36. 36. Liposomes can be subcategorized  Small unilamellar vesicles (SUV), 25 to 100 nm in size that consist of a single lipid bilayer  Large unilamellar vesicles (LUV), 100 to 400 nm in size that consist of a single lipid bilayer  Multilamellar vesicles (MLV), 200 nm to several microns, that consist of two or more concentric bilayers  Vesicles above 1 µm are known as giant vesicles.
    37. 37. 1. Conventional Liposomes  Prepared form natural neutral and anionic lipids and have nonspecific interactions with their environment  Relatively unstable  Have low carrying capacities  Tend to be “leaky” to entrapped drug substances . Types of Liposomes
    38. 38.  Non-conventional Liposomes  Small sized, surface modified to overcome some of the short comings of conventional liposomes  Modified to reduce negative charge, decrease fluidity and cause steric hinderance to phagocytosis  Properties altered (e.g. by incorporation of cholesterol)  Polymerized liposomes more stable and less “leaky” Types of Liposomes
    39. 39. Uses of Liposomes  Chelation therapy for treatment of heavy meta poisoning  Enzyme Replacement Diagnostic imaging of tumors  Study of membranes  Cosmetics  Drug Delivery
    40. 40.  They can deliver agents directly into cells.  Routes:  Intravenous (iv)  Subcutenuous (sc)  Intramuscular (im)  Topical  Pulmonary Route of Liposomes in Drug Delivery
    41. 41.  Improved therapeutic response  Achieve appropriate tissue or blood levels  Reduced adverse reactions  Less drug administered  Targeted drug release  Lower dosing frequency  Improved patient compliance  Simpler dosing regimens  Lower cost per dose Advantages of Liposomes in Drug Delivery
    42. 42.  Doxil Daunorubicin 1995  Daunoxome Daunorubicin 1996  Ambisome Amphotericin B 1997  Depocyt Cytarabine 1999 APPROVED LIPOSOME PRODUCTS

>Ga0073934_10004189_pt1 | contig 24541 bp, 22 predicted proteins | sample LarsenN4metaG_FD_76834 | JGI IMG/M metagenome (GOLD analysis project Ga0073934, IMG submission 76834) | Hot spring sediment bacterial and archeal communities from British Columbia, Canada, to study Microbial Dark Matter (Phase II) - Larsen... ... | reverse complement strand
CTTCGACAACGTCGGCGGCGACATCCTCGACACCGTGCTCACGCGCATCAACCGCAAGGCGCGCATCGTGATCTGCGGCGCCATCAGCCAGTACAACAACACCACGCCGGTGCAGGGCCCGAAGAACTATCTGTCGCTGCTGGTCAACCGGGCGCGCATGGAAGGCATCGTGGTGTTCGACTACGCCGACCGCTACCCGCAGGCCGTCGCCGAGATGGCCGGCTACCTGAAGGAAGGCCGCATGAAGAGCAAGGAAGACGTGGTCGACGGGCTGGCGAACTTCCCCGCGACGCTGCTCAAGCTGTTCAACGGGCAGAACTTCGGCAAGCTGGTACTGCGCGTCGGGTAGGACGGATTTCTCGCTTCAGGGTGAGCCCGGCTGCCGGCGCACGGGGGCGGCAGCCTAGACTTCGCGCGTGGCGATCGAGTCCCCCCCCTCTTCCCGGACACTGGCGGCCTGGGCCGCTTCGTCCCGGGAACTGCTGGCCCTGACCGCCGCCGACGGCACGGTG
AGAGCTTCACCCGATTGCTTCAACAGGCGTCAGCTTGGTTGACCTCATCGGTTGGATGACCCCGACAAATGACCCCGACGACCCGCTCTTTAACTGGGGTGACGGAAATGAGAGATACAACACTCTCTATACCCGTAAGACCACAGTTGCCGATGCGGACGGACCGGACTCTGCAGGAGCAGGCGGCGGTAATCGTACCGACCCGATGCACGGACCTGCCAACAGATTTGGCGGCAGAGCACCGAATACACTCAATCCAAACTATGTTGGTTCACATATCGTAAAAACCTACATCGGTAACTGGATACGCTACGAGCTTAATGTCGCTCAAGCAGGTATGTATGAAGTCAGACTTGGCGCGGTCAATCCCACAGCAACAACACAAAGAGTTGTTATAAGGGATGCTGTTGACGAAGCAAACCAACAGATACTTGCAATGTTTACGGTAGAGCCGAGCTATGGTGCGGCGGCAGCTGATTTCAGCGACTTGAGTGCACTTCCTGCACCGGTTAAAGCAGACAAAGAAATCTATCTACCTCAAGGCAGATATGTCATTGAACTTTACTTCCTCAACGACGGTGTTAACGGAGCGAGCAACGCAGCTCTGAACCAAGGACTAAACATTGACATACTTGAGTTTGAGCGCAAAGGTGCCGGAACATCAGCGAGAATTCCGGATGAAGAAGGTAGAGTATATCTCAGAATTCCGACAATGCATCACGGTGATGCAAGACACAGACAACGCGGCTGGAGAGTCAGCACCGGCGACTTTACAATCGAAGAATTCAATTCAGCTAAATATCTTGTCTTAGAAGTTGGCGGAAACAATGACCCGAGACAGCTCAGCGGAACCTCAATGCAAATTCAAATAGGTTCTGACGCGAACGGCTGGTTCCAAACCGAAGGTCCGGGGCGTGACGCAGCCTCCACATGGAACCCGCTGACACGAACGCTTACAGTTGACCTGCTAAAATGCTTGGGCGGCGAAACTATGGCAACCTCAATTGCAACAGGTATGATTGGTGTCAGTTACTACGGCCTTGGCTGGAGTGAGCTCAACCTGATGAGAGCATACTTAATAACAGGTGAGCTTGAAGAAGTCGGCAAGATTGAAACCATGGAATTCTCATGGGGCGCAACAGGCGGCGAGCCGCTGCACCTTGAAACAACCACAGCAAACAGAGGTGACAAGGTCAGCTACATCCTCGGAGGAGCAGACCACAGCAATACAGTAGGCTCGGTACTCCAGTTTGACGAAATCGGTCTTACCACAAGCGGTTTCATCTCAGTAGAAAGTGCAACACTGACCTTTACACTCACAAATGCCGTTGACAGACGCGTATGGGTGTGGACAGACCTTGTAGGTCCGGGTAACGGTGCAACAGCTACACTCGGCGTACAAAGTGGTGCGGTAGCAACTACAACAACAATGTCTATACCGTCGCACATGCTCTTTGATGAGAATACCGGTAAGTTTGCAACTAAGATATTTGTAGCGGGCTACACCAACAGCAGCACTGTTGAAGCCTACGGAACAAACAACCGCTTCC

43. 43. Liposome Preparation Lipid in organic solvent solutionEvaporation Extrusion (or sonication) Liposomes and unencapsulated SRB Lipid film Freeze/thaw cycles Gel filtration Purified liposomes Hydrate with sulforhodamine B (SRB) solution
    44. 44. Liposome Preparation
    45. 45. Critical factors in Liposome preparation  Particle size  Method of manufacture  Lipid types  Polymerization  Interfacial charge  Steric stabilization  Sterilization
    46. 46. Modes of Liposome/Cell Interaction
    47. 47. Media and Methods that can affect Release  Solvents  pH  Temperature  Agitation  Enzymes  Cell culture  Sink conditions  Volume  Sampling interval
    48. 48. Liposomes Help Improve Therapeutic index Rapid metabolism Unfavorable pharmokinetics Low solubility Lack of stability Irritation Custom design Lipid content Size Surface charge Method of preparation
    49. 49. Micelle  Micelles are like tiny balls of molecules.  They are made out of amphipathic molecules.  An amphipathic molecule is a molecule that is Both hydrophilic (polar) and hydrophobic (non-polar).  A micelle is a ball that forms when amphipathic molecules are put in a liquid. The liquid can be polar (like water) or non-polar (like butane or octane).
    50. 50. MICELLAR SHAPE
    51. 51.  Stepwise growth model (Isodesmic model)  Closed aggregation model Micelle formation mechanism
    52. 52. Micelle formation mechanism  Stepwise growth model (Isodesmic model) Aggregation is a continuous process broad aggregation, no cmc
    53. 53.  Closed aggregation model Aggregation number n dominates Micelle formation mechanism
    54. 54. H2O
    55. 55. Miclle as Drug Carrier
    56. 56. Miclle as Drug Carrier
    57. 57. - From being a theory to something we can now see, words turned into reality. - Nanotechnology has evolved over the period of time for many decades, and is now showing its potential to the whole world. - The development of nanomachines such as: I-switch, nanoimpellers, nanobots etc. - Nanotechnology will increase your standard of living. - Up to today nanotechnology is what's in, what's new, and what's the latest technology being developed all over the world.